So, while the Democrats deserve no praise for their theatrics in making their objections so theatrical at the beginning of the hearing, the Republicans likewise deserve no praise for their attempts to overly expedite the process, leading to the concealment of documents.
Another interesting turn regarding the process came with the discussion of use of the "Committee Confidential" designation. Before the third day of the hearing, Senator Cory Booker released "committee confidential" documents without the approval of the committee, so the documents could be discussed in the hearings. Again, bad actions and histrionics by Republicans and Democrats alike.
The "committee confidential" designation is one that applies only to the committee process, here the judicial committee, and has no connection to actual designations for national security. It has been used in the past to cover potential embarrassing or sensitive materials. It was in the past, a designation applied by agreement of both parties in the committee. It referred to areas both parties agreed would not be discussed. Here, Chairman Senator Charles Grassley (R) alone designated the documents committee confidential. And the Democrats then fought to have the designation removed, to the point of releasing the documents in direct defiance. The issue ended up being moot, as the documents released were cleared for release very early that morning (2:00 am - 3:00 am). I suppose no one read their email that morning.
Again, likely a battle that could have been completely avoided, had the parties been a little more patient in scheduling.
Finally, we come to the new issue that has come up through the nomination and hearing process. Judge Kavanaugh has been accused of sexual assault (attempted rape) in the 1980s by Christine Blasey Ford, a fellow high school student in suburban Maryland at the time. Ford alleges that Kavanaugh and a classmate, Mark Judge, both stumbling drunk at the time, corralled her into a bedroom during a gathering of teenagers, pinned her to a bed, groped her over her clothes, and attempted to remove her clothes. When she tried to scream, she alleges Kavanaugh put her hand over her mouth and Judge turned up the stereo to muffle the sounds.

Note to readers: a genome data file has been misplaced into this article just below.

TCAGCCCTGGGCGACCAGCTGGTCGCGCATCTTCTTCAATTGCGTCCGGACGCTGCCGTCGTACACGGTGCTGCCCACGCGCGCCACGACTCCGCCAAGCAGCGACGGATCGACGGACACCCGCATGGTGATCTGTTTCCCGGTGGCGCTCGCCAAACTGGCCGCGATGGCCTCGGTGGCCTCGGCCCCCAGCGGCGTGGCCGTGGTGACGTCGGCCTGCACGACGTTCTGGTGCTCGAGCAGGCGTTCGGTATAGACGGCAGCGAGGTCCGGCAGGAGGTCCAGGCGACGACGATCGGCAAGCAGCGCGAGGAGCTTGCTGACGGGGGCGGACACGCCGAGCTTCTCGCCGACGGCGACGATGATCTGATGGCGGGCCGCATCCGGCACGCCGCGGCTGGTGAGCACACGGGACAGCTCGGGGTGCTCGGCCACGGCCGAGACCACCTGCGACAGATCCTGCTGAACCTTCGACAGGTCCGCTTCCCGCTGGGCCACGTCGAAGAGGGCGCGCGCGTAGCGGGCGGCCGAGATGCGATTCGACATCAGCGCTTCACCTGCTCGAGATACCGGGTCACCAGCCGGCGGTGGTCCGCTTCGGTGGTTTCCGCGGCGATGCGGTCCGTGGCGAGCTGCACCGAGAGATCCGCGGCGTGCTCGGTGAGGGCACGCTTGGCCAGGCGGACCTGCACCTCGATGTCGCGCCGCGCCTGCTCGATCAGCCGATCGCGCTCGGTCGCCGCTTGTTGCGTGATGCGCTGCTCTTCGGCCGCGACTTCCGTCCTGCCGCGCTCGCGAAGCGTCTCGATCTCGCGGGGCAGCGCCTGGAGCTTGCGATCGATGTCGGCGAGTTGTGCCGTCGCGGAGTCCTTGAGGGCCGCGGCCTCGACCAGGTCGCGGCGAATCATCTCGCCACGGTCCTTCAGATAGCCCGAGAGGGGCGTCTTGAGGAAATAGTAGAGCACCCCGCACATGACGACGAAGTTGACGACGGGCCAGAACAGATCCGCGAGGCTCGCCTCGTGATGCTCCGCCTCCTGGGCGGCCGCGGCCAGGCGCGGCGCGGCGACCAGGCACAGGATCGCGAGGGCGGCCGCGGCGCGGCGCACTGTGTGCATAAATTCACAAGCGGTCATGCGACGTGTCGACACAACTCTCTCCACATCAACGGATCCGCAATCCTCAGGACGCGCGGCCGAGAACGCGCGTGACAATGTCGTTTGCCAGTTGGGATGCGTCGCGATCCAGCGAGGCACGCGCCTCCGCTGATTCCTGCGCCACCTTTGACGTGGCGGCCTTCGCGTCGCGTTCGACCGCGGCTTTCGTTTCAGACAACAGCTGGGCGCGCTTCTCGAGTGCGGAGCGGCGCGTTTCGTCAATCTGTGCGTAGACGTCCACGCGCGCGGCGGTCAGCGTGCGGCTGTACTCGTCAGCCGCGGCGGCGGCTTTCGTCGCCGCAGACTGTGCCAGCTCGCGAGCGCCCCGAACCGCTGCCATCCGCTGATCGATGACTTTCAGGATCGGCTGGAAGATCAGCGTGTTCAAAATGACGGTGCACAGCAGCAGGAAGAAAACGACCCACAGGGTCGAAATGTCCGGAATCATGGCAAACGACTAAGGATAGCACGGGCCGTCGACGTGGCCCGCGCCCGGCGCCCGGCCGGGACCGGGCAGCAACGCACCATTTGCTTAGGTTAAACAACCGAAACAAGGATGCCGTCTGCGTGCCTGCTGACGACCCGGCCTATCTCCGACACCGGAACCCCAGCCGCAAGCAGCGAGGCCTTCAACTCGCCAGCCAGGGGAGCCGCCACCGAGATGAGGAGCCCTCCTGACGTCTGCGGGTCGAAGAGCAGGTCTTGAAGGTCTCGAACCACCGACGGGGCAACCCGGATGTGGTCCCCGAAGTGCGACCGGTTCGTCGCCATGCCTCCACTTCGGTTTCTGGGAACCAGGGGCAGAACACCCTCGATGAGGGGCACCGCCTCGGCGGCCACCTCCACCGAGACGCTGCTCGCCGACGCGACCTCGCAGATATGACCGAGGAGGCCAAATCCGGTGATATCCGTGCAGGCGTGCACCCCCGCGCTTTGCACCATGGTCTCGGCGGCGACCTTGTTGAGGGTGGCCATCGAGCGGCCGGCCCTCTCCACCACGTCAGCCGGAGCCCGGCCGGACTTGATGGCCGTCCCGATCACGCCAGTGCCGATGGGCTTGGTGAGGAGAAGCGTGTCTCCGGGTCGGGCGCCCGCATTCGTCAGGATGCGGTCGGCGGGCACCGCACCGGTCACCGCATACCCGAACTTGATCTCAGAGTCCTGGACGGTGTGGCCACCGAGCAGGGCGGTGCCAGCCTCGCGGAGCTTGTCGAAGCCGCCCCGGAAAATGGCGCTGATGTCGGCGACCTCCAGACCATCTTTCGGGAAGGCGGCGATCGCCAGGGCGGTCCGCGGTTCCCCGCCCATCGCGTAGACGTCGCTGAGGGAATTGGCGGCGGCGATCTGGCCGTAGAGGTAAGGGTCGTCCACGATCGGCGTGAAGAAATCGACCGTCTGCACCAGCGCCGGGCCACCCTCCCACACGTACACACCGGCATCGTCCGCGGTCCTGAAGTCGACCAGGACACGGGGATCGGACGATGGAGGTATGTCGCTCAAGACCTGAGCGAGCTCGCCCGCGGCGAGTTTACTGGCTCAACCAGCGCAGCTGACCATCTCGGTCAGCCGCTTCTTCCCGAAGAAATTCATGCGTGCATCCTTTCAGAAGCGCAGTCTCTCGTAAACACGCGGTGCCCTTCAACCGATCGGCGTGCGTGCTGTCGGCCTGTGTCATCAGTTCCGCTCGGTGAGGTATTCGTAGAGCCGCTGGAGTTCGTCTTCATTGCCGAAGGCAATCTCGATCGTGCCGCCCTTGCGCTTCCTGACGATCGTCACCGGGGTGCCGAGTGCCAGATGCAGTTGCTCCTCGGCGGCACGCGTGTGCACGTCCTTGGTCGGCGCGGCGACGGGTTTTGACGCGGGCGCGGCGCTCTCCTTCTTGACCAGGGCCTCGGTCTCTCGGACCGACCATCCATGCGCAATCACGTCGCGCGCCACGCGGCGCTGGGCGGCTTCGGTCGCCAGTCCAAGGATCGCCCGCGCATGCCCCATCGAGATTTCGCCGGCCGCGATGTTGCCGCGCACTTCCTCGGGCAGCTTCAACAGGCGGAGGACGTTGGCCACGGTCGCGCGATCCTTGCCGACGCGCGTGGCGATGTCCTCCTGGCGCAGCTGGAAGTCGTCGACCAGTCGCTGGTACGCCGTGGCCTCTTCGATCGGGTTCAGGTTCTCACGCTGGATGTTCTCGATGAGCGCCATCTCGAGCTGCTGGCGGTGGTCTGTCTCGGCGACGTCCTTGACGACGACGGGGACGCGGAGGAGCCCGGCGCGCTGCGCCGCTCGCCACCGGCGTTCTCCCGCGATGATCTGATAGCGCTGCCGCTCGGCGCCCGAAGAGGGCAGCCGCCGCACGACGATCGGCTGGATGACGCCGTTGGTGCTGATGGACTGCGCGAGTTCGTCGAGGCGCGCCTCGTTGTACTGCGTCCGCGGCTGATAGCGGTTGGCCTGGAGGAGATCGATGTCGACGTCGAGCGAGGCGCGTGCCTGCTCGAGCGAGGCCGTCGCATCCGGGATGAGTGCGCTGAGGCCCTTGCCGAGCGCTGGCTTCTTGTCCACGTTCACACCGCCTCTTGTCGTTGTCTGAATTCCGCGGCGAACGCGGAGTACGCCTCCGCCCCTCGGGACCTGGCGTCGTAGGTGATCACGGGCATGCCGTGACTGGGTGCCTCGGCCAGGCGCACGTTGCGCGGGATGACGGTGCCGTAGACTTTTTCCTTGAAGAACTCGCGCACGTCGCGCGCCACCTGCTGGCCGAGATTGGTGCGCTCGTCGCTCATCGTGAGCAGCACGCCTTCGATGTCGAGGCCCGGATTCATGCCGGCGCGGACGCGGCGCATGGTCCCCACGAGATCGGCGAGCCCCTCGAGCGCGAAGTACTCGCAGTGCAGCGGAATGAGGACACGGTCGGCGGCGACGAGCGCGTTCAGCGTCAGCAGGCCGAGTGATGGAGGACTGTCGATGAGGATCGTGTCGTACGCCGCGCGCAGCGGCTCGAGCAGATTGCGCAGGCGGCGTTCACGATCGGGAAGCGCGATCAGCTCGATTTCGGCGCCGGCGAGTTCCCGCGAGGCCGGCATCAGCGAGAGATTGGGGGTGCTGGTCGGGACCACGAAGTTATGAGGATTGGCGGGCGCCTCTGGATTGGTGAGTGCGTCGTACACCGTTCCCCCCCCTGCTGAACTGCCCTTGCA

Ford contacted the Washington Post through a tip line in July when Kavanaugh was announced on a short list, contacted her local congresswoman, Anna G. Eshoo, and sent a letter to Senator Diane Feinstein, the ranking Democrat on the Judiciary Committee. In all methods of contact, Ford asked to remain anonymous and confidential, but wished to pass on her story and concern. Ultimately, she decided she did not want to go public with her story due to the upheaval it would bring to her family.
Ford's story leaked in the Intercept on Wednesday, September 12, 2018, who reported on the letter that Senator Feinstein had received. Though Senator Feinstein had the letter since July, she released a statement revealing that she kept it confidential as requested, but referred the matter to federal investigation. By Friday, September 14, 2018, the New York times reported the letter's contents, but not the author. Ford then decided to come forward through an interview with the Washington Post on Sunday, September 16, 2018.
Kavanaugh categorically denies the allegations. Both Kavanaugh and Ford have agreed to testify before Congress regarding the allegations. And the senate committee will hold a public hearing on the issue.
And now we have one of the most challenging evidentiary cases affecting the nomination; what essentially boils down to the he said/she said all to common in sexual assault cases. And the battle lines have been drawn.